• Pearle

Updated: Apr 26


These days,

we connect in grid formations

through blue light.


Stories are told,

costumes may appear

and glasses are spilled and refilled.


I think the most beautiful part

of this new world is how old friends

simply blend right in.






Blue Light Belly Laughs, by Pearle


Lives and creates in glorious Muskoka, Ontario. Pearle has embarked on a journey of creative reinvention following some life altering health issues. Her poetry and photography are inspired by nature and finding raw beauty in everyday life.


"This piece was inspired by the many zoom calls my friends and I have had throughout the pandemic.

This particular group of friends I've had for over 25 years.

Our ability to slip back into youthful silliness and complete hilarity despite the trying times has been such a respite."


Instagram: @poesybypearle

  • b. pick


If it hadn’t been for the two hour line at Giordano’s, I may have never found you off a beaten path from the Tri-State Tollway.


I think often about our introduction, your Midwestern twang and my Northern vim and vigor; we made an odd pair -- we were never a pair to begin with. I knew you for less than a moment, I’ve thought of you every moment since.

To say that you were a muse would be an understatement. I think of you often as a kindred spirit, but I don’t think that quite fits either. Perhaps you were a soulmate of some kind, but one whom I was only privileged to be privy to for a few fleeting glances.


I remind myself of the way that your tongue pressed through the gap between your two front teeth as you spoke. The nasal tone that you exuded as you breathed light into a dull and deserted bar was enchanting in a way that eluded me then, and still eludes me now.


This isn’t to say that you were beautiful. In fact, you looked no different from any other young single mother from Michigan, expatriated to a Chicagoan suburb might look. Dark hair, half-lidded and exhausted eyes, with bags beneath a deeper burgundy than the red wine you spilled on my mother’s designer purse. You carried your weight in your hips, which I wonder about often, considering the burden you bore on your arms -- and the heavier burden on your heart.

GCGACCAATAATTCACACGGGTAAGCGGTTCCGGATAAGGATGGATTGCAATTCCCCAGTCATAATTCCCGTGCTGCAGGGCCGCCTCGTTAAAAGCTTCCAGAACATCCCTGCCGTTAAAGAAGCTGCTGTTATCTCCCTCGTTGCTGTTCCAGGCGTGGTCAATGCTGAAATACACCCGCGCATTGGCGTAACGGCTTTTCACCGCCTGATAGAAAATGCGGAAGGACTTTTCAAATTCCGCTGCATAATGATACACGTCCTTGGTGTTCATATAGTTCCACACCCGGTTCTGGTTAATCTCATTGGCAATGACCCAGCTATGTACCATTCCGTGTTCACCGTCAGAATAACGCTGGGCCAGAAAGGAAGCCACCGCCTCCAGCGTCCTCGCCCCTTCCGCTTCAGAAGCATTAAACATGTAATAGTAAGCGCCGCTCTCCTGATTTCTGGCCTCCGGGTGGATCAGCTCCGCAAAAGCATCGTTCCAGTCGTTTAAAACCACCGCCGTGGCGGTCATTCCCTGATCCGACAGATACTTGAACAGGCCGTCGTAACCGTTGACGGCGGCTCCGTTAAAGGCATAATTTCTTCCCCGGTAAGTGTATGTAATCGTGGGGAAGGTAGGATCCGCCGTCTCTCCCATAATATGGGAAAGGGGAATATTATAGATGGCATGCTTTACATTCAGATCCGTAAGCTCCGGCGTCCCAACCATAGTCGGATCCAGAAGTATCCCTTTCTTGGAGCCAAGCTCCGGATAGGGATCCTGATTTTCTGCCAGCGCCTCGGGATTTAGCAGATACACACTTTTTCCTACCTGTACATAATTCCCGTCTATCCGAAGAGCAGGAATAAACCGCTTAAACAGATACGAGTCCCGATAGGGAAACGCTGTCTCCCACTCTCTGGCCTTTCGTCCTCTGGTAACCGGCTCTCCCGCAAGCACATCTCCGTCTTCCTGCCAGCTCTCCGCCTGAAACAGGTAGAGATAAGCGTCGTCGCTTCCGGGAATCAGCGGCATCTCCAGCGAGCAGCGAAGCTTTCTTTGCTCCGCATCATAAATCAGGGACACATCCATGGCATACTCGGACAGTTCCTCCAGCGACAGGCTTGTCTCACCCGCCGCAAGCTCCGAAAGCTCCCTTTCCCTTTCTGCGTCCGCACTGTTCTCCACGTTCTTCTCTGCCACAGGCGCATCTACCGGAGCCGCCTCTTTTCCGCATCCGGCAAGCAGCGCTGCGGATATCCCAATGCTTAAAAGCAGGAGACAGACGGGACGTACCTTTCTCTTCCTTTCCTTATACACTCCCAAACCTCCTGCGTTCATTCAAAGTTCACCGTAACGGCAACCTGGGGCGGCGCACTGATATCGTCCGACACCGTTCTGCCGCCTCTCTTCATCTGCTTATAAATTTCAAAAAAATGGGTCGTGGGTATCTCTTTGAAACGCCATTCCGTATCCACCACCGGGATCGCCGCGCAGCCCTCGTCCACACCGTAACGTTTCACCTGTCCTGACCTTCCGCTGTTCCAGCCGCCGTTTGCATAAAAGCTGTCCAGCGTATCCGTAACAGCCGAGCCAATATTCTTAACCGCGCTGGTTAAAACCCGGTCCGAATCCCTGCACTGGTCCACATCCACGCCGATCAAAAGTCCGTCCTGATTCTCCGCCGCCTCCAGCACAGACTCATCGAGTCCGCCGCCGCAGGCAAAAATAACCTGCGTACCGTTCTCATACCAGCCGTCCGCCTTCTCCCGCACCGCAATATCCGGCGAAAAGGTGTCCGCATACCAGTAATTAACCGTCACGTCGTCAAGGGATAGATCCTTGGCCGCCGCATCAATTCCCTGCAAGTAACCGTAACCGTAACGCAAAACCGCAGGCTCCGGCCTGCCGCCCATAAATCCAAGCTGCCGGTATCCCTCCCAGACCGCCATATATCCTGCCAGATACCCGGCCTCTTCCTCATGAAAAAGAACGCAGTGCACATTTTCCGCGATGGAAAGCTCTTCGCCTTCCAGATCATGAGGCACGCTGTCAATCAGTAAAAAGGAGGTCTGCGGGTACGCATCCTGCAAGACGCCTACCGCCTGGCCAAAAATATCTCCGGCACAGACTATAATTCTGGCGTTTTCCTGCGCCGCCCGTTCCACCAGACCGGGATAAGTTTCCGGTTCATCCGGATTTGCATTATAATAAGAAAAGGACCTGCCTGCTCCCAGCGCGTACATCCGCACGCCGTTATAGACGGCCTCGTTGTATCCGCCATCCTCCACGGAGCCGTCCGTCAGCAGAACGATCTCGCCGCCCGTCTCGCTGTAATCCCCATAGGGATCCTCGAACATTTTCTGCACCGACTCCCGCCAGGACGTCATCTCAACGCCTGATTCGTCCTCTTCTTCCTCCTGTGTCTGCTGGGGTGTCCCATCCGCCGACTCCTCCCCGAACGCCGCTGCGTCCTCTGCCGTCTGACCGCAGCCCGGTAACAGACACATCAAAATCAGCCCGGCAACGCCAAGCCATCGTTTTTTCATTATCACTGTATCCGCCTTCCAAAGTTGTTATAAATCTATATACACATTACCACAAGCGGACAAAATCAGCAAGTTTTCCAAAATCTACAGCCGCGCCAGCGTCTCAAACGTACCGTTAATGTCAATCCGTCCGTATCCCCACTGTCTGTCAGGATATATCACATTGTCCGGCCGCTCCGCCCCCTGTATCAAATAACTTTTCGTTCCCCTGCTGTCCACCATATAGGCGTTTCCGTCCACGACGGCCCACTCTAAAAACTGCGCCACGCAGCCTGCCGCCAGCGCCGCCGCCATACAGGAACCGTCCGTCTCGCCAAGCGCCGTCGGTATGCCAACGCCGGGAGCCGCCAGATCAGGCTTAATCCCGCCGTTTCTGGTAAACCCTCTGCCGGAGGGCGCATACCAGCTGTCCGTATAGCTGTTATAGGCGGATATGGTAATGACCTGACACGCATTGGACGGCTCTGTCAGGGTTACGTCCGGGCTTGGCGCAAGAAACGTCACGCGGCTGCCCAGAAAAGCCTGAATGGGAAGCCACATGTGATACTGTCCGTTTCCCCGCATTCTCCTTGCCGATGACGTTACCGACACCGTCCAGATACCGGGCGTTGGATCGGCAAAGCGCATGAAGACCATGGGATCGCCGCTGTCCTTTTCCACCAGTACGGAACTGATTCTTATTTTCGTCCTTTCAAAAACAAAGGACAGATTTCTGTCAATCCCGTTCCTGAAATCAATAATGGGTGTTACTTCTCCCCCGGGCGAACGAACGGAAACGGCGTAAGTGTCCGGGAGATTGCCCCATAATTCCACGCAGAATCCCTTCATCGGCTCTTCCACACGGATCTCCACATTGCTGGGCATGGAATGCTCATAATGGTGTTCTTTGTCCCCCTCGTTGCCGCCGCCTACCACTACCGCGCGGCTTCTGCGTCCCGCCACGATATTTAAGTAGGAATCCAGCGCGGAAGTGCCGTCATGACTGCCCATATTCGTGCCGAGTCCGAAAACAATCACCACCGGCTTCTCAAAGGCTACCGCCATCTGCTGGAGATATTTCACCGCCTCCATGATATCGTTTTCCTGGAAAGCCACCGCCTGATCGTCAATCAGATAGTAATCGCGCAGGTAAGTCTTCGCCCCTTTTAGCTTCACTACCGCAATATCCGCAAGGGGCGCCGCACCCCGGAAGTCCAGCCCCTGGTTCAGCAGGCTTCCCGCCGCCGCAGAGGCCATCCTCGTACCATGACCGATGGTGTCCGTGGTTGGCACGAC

I remember the glazed and empty look in your over-lined eyes as my mother asked just how dangerous Chicago was. You explained how your husband died, how he was shot in warm blood, not cold; instead of letting tears befall you, the words you used were antithetic, your tone monotonous, and your face blank.


It was then that I learned that pain doesn’t necessarily equal beauty. Instead, pain looks like a broken down bar with the best pizza north of Chicago, pain looks like the heel on your shoe that broke halfway through your shift; it looks like wage labour and beer spilled on your t-shirt as you hold back tears.


In the same way, beauty might just be the snow cherry toned lipstick smudged against your teeth, beauty might be hair so frizzy that no elastic can contain it; it might be the faded nametag whose contents I don’t quite remember.

Part of me wishes that I’d stayed, built a home for us in the liquor store parking lot across the street. Instead, I hold onto the ghost of you and the first stage of grief as I disappear back home down the I-94E.



Moretti's by b.pick


b. pick is a poet and creative non-fiction author based in small town Ontario. They currently study remotely at Western University, where they are heavily involved in LGBTQ2S+ and feminist activism. Their work has most recently appeared in SAPPHIC and Grubstreet Journal.


Twitter: @_bpick


Instagram: @b__pick

  • Jacob Dalfen-Brown

Sam winced from the whiskey. He stared down at Alice's white Adidas. She had her legs outstretched to the side of the table. The shoes were badly scratched five months ago, now they were more scuff than sneaker. She sipped from her hazy amber beer. The faded purple kiss of her lipstick marked the two empty glasses beside her.